| TheUnion.com

Goats at Work-No Kidding

Hi everyone, Carl the goat guy here. I haven’t written for a long while because it has been such a busy year—relocating my barn, kidding out over 100 baby goats, getting them raised, setting up a new handling system, training my Border Collie, trying to get my home ranch fire safe. The time seems to fly and there are never enough hours in a day to get all the goat-related work done.

Goats enjoying the sunset.
Photo submitted by Cerissa Bell

The goats work at Lake Wildwood year-round. I had a group of yearlings up on the property at Minnow Way. Then we grazed the dam this spring with the main herd and their kids. We grazed from the Ddm all the way around to the old campground. It’s hard to believe, but that section of land covers over 50 acres in its entirety! Between the tree work that the Washington Ridge Fire crew did in the past and the goats targeted grazing, you have a very large fire break that protects both the LWA community and the sanitation plant. The goats did an amazing job and have nearly eradicated the star thistle that grew in swaths near the spillway.

While preparing cross-fence lines, I discovered an abandoned, hand-built, rock-walled ditch, most likely constructed as part of a gold mining operation. The ditch runs parallel to Moony Flat Road along the hill. It is over five ft. deep and at least 10 ft. wide, running several hundred feet in length. In addition to their work in fire prevention, the goats are turning into historians, uncovering our Gold Rush heritage in Nevada County.

We just got the goats off the dam project and back into the community a few weeks ago. They have been working along the 4th Fairway between Lake Wildwood Drive and Lake Forest Drive near the main entrance. Starting on their second year of clearing this area, two positive changes have been seen. First, there is half as much blackberry, brush, and other vegetation as last year. Secondly, residents have been clearing their properties all the way into the LWA property.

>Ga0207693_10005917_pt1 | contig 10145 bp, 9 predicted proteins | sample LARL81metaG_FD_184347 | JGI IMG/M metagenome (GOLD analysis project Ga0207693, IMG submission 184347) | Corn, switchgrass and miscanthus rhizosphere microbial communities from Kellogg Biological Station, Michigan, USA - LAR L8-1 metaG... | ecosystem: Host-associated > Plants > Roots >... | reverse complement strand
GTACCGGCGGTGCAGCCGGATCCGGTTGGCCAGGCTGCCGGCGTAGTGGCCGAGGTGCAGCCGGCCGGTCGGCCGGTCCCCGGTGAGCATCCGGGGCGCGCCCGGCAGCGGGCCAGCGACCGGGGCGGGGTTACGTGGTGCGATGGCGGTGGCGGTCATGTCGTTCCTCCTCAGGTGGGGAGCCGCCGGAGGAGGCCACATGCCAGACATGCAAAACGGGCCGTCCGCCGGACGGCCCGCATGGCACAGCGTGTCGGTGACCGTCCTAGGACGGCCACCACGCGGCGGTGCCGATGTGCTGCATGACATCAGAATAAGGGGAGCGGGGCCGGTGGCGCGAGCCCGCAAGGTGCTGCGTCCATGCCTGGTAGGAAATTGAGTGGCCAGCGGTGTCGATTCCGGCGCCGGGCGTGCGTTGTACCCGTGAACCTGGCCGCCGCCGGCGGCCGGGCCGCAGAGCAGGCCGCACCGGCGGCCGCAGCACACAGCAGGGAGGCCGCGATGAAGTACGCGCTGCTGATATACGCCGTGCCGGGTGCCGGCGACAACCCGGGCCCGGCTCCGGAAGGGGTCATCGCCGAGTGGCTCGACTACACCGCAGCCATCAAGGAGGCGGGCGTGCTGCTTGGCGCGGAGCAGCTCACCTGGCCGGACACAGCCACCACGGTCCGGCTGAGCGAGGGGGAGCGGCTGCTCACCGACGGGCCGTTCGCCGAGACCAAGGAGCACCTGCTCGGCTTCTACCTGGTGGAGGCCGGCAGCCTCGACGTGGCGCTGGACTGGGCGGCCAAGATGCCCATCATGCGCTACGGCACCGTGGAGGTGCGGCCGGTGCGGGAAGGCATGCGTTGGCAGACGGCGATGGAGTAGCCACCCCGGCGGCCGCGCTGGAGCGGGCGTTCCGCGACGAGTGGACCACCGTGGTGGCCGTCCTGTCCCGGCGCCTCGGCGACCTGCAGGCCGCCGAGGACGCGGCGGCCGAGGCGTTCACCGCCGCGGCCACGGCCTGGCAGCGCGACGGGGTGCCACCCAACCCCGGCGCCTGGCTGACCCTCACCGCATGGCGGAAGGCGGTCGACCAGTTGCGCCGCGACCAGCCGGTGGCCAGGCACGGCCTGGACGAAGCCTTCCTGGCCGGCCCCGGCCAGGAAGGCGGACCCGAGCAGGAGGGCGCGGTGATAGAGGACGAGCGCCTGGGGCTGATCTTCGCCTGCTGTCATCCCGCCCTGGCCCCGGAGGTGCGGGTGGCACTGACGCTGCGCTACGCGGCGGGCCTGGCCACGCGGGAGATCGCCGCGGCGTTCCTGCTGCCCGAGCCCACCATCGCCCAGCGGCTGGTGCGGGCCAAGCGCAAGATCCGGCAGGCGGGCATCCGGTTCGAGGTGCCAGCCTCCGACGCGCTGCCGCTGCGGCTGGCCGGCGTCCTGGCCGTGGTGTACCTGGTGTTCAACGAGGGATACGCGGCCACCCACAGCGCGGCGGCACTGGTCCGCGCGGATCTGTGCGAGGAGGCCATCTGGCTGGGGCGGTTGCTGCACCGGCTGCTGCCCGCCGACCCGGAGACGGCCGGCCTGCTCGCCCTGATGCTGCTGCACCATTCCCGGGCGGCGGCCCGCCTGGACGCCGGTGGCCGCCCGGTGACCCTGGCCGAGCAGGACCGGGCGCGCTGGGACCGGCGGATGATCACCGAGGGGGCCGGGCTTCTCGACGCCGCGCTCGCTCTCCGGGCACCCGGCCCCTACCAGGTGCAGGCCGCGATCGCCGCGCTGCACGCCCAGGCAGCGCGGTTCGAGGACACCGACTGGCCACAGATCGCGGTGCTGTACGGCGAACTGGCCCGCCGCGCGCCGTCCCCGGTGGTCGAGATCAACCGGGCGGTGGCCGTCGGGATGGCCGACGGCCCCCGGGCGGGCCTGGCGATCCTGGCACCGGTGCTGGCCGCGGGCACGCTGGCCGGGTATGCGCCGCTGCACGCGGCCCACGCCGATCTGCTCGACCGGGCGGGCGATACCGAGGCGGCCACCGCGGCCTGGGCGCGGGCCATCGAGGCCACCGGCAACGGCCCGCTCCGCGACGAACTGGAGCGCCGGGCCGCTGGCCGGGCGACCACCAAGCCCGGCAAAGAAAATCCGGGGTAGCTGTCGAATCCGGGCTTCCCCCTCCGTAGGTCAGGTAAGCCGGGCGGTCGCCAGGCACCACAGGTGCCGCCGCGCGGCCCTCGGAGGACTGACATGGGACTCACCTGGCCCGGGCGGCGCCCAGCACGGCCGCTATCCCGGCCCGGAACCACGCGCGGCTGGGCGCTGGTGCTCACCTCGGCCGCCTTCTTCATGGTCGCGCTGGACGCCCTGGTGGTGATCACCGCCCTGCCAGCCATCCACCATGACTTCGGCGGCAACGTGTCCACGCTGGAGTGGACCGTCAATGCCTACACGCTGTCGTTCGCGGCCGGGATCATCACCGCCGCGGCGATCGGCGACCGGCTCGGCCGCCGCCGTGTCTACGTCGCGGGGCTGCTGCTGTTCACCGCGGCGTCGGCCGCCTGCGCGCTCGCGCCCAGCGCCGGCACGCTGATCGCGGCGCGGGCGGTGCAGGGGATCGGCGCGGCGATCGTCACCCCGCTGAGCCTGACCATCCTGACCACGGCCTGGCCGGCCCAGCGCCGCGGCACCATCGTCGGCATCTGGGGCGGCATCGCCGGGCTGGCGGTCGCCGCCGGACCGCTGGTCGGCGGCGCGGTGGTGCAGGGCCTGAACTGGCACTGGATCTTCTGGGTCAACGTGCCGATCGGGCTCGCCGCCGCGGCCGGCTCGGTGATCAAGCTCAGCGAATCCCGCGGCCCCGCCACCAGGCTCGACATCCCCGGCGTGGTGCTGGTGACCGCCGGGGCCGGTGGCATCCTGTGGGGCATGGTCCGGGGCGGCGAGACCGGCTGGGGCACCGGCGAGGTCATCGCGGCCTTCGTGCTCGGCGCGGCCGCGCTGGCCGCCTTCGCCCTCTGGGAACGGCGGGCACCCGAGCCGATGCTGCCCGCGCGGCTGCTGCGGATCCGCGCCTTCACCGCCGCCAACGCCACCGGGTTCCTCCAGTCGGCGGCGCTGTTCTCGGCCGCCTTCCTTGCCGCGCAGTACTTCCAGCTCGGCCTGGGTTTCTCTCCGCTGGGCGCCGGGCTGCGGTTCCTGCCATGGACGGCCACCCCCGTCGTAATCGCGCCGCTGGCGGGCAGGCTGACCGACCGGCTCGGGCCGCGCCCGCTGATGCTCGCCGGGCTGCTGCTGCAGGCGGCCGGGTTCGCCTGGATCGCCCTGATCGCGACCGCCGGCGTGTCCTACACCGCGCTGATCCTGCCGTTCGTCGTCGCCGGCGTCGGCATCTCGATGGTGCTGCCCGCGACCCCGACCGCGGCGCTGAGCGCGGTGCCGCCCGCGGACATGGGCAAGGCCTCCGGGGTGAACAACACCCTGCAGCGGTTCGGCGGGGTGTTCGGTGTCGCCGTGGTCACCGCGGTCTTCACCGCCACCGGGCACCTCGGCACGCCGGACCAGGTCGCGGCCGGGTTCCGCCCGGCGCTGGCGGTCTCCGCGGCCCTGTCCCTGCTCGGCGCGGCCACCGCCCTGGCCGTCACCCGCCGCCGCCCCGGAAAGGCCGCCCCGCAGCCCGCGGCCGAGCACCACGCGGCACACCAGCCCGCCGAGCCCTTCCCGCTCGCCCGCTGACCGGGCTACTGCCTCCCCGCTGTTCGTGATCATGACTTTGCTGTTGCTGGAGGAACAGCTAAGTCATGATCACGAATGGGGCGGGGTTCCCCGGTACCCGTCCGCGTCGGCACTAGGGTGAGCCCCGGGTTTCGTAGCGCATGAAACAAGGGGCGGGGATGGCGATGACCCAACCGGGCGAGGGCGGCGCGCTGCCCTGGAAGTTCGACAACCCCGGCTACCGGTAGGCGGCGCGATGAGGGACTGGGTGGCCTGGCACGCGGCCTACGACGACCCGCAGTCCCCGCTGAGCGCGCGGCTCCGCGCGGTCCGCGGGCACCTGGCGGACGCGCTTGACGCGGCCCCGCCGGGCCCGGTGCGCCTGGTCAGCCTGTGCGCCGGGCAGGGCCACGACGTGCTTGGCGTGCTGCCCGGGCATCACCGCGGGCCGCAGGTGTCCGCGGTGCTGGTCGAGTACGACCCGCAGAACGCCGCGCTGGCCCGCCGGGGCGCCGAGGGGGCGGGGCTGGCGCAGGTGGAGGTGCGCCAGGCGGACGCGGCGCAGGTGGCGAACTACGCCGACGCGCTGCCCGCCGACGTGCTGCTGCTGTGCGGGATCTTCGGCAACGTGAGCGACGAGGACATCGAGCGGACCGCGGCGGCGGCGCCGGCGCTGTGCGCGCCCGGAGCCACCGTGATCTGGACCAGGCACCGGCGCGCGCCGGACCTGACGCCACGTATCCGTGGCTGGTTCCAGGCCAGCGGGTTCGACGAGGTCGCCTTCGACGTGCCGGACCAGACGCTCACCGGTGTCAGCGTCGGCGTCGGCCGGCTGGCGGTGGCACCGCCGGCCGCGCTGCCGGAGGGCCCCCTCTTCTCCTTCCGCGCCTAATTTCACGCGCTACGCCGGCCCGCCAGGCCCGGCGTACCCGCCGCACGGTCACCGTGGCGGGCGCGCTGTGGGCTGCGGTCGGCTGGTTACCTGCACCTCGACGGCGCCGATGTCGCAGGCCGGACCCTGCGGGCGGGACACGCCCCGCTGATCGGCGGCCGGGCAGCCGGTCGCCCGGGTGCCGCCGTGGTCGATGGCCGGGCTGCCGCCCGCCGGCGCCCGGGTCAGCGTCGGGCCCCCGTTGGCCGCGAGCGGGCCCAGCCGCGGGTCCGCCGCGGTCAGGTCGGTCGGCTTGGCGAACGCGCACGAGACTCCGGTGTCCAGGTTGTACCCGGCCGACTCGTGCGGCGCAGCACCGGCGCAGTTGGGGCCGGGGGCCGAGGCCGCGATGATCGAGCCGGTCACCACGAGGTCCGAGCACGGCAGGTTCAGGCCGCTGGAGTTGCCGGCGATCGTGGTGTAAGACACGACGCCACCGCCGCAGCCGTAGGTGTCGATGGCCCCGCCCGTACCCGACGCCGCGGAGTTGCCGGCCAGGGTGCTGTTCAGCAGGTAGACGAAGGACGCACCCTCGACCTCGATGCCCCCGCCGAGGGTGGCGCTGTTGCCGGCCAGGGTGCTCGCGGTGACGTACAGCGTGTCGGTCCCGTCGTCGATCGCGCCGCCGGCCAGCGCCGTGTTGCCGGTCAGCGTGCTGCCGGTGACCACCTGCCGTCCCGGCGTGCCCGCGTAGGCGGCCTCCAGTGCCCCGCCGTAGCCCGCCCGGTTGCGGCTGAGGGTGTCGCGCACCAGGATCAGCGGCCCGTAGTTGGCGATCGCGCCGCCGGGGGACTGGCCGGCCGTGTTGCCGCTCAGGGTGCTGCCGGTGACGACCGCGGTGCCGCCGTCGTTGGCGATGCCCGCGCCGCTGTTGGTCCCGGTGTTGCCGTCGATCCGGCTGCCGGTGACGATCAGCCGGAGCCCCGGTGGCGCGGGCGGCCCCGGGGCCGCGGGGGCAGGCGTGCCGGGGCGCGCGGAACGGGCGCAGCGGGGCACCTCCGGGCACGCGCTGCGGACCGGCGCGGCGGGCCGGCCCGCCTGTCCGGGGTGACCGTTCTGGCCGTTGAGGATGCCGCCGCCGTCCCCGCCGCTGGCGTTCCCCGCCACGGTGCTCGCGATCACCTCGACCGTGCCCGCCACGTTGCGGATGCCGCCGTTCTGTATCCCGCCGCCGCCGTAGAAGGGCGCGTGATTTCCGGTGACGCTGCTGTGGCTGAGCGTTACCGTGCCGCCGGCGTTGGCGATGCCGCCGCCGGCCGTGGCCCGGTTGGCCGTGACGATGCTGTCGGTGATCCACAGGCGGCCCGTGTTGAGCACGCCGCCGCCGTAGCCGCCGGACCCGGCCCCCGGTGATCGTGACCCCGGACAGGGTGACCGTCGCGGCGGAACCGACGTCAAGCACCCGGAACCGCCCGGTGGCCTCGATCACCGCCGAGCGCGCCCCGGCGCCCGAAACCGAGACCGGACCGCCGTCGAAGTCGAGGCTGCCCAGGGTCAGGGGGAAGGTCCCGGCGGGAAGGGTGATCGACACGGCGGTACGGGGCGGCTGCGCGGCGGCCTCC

The reduction in vegetation, especially blackberry, is consistent with other work I have done in the community, and with my experience with other targeted grazing work. Each year the goats graze an area, they reduce the noxious, unmanageable plants. I’m also seeing more growth of ferns, water grasses, and native bunch grasses growing in areas that were overgrown with blackberry.

The other exciting thing to see is how the residents have rallied around the goats’ work and kept the vegetation pushed well beyond their property lines. Last year it was a real challenge trying to keep my fences on LWA property. So much of what was overgrown was just too much to fight back, but with the goats reducing the amount of vegetation, residents were given a fighting chance to control the brush growth and have really worked hard to make the area fire safe.

I finally have a new website up and running now, www.brushbustnboers.com, where I have all kinds of information about the goats, dogs, and work we do. Please visit the site and explore. Also, if you have any questions, click on the “Contact Carl” button, then click on the business email address. It will take you to a “General Inquires” form you can submit your question on.